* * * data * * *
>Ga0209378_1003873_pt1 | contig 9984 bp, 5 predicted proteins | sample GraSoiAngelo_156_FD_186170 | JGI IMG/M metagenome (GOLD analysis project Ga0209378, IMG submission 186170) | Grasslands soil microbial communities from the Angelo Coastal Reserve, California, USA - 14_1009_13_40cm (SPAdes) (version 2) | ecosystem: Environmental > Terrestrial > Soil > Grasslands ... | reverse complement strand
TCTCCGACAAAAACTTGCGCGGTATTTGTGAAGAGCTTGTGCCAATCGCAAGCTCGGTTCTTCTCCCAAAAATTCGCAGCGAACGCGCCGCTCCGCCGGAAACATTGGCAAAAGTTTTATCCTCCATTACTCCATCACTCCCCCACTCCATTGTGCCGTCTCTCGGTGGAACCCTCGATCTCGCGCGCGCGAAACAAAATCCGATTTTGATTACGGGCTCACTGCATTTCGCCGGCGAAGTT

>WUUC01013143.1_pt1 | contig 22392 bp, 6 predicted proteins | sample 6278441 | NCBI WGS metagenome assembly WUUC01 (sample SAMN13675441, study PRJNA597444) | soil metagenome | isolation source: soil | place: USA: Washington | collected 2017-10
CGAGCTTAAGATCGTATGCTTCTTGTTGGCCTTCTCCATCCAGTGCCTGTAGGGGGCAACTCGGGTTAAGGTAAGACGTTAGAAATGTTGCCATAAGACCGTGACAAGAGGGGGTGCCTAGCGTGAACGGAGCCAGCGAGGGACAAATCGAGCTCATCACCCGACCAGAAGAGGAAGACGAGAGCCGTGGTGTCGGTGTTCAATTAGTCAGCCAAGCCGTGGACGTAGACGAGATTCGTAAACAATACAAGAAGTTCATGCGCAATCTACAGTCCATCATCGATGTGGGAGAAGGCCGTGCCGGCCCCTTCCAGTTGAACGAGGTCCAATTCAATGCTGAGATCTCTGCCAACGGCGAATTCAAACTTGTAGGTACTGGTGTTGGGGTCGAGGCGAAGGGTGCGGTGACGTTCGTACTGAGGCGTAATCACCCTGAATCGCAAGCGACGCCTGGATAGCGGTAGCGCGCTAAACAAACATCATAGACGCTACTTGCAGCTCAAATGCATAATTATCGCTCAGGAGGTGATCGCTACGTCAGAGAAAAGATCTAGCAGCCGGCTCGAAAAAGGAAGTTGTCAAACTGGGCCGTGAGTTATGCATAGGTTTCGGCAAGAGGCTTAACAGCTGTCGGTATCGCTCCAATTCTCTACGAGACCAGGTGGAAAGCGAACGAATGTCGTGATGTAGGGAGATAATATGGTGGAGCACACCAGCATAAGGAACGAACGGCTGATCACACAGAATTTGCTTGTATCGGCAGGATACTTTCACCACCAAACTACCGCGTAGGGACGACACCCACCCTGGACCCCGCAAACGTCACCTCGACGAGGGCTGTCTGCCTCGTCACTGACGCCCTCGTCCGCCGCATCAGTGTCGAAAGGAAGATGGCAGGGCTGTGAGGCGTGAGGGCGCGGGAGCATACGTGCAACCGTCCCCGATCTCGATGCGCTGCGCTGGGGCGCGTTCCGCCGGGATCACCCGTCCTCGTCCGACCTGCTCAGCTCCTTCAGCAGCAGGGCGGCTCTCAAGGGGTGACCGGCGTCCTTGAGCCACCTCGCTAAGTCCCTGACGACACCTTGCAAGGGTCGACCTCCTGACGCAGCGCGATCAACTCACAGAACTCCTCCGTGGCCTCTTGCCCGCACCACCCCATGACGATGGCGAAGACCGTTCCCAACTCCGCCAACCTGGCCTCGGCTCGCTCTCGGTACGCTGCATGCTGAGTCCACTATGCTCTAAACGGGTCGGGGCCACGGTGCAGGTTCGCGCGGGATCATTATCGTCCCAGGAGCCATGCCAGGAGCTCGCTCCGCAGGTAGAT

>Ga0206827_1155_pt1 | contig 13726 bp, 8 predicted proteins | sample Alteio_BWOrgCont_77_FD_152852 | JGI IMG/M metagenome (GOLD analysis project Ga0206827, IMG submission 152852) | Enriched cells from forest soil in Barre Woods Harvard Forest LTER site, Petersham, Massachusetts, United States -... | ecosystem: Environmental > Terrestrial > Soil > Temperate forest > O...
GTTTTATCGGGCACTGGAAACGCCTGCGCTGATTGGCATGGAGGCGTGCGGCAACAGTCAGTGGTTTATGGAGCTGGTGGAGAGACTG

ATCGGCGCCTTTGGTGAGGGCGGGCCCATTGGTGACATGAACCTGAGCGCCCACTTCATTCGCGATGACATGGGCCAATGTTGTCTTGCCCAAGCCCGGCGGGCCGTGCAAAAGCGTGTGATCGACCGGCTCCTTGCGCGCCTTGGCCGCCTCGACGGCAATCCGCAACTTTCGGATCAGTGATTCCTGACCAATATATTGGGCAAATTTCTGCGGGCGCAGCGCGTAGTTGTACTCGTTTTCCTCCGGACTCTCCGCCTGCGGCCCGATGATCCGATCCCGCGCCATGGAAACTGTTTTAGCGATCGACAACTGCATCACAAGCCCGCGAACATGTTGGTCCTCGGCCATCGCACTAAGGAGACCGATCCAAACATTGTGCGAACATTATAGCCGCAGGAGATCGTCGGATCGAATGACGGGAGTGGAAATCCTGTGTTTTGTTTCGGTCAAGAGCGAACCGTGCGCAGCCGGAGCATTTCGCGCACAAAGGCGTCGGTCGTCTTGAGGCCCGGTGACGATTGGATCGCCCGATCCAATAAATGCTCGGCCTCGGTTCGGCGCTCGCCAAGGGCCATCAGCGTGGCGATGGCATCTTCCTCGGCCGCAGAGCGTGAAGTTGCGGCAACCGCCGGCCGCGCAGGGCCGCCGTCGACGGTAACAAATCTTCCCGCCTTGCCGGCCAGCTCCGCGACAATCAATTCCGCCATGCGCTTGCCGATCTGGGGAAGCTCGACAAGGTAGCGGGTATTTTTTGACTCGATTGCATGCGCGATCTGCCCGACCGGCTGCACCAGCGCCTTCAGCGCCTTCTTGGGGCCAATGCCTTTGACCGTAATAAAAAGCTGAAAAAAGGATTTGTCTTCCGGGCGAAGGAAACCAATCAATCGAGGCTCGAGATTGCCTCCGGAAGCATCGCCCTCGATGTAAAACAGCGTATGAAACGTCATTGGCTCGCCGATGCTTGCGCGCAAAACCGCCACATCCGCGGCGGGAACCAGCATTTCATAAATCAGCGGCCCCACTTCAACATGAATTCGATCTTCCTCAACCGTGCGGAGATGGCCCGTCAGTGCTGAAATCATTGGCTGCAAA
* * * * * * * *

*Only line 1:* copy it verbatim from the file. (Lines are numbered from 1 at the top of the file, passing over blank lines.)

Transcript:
>Ga0209378_1003873_pt1 | contig 9984 bp, 5 predicted proteins | sample GraSoiAngelo_156_FD_186170 | JGI IMG/M metagenome (GOLD analysis project Ga0209378, IMG submission 186170) | Grasslands soil microbial communities from the Angelo Coastal Reserve, California, USA - 14_1009_13_40cm (SPAdes) (version 2) | ecosystem: Environmental > Terrestrial > Soil > Grasslands ... | reverse complement strand